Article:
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Forest Soil Carbon Lost at a Greater Rate in Warmer Climates
Published: November 02, 2011
Posted: February 24, 2012

Understanding and predicting the impacts of climate change and the stability of carbon stored in terrestrial ecosystems is an important part of planning future energy strategies. This Oak Ridge National Laboratory-led study compared the turnover time of labile soil carbon, in relation to temperature and soil texture, in several forest ecosystems that are representative of large areas of North America. Carbon (C) and nitrogen (N) stocks and C:N ratios were measured in the forest floor, mineral soil, and two mineral soil fractions (particulate and mineral-associated organic matter) at five AmeriFlux sites (a network that provides continuous observations of ecosystem-level exchanges of CO2, water, and energy across the Americas) along a latitudinal gradient in the eastern United States. With one exception, forest floor and mineral soil carbon stocks increased from warm, southern sites (with fine-textured soils) to cool, northern sites (with more coarse-textured soils). The exception was a northern site, with less than 10% silt-clay content, that had a soil organic carbon stock similar to the southern sites. Moving from south to north, the turnover time of labile soil organic C increased from approximately 5 to 14 years. Consistent with its role in stabilization of soil organic carbon, silt-clay content was positively correlated with stable C at each site. Latitudinal differences in the storage and turnover of soil C were related to mean annual temperature, but soil texture superseded temperature when there was too little silt and clay to stabilize labile soil C and protect it from decomposition. Overall, this study suggests that large labile pools of forest soil C are at risk of decomposition in a warming climate, especially in coarse textured forest soils.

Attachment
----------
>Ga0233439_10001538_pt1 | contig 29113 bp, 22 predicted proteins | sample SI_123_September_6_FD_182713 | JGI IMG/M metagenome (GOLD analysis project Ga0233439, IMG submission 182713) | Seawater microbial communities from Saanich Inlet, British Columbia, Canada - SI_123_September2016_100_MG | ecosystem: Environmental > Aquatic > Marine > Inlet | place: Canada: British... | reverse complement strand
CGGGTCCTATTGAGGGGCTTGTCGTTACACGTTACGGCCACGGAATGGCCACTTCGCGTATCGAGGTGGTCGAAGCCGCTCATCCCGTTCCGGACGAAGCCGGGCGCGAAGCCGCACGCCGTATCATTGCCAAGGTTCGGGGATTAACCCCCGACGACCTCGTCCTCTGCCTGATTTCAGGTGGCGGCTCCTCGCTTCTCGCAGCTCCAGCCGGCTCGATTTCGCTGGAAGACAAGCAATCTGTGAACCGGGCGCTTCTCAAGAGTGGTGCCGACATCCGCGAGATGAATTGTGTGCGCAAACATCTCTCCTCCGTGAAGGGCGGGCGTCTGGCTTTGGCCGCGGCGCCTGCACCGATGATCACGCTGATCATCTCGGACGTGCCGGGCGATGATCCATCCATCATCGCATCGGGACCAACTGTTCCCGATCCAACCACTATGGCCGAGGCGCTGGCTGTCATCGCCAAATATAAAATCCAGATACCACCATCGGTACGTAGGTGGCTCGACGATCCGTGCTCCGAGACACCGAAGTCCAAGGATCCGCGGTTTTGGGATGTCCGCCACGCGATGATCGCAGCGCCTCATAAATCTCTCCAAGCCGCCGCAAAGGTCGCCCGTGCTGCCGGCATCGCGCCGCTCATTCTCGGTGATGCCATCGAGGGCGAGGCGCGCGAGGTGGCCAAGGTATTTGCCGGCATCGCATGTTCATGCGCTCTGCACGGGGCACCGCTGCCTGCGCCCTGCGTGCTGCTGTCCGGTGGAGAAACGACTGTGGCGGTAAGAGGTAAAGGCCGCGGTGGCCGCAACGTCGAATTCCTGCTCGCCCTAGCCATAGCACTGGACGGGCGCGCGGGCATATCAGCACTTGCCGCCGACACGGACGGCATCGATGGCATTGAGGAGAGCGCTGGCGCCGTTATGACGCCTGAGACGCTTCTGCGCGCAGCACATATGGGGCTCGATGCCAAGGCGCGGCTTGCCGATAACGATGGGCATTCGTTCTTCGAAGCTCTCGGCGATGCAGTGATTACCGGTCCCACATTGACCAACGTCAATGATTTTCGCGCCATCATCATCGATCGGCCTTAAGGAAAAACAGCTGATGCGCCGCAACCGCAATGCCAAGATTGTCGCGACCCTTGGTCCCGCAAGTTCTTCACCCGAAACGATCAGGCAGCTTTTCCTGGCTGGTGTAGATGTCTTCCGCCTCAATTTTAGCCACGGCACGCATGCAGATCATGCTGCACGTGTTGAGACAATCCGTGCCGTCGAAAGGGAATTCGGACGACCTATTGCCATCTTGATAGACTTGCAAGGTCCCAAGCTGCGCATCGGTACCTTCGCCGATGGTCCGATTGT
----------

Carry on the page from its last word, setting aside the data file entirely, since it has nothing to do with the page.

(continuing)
Reference: Garten, C. T., Jr. 2011. "Comparison of Forest Soil Carbon Dynamics at Five Sites along a Latitudinal Gradient," Geoderma 167-168, 30-40, DOI: 10.1016/j.geoderma.2011.08.007. (Reference link)

Contact: Mike Kuperberg, SC-23.1, (301) 903-3281, Daniel Stover, SC-23.1, (301) 903-0289
Topic Areas:

  • Research Area: Terrestrial Ecosystem Science
  • Research Area: Carbon Cycle, Nutrient Cycling

Division: SC-33.1 Earth and Environmental Sciences Division, BER


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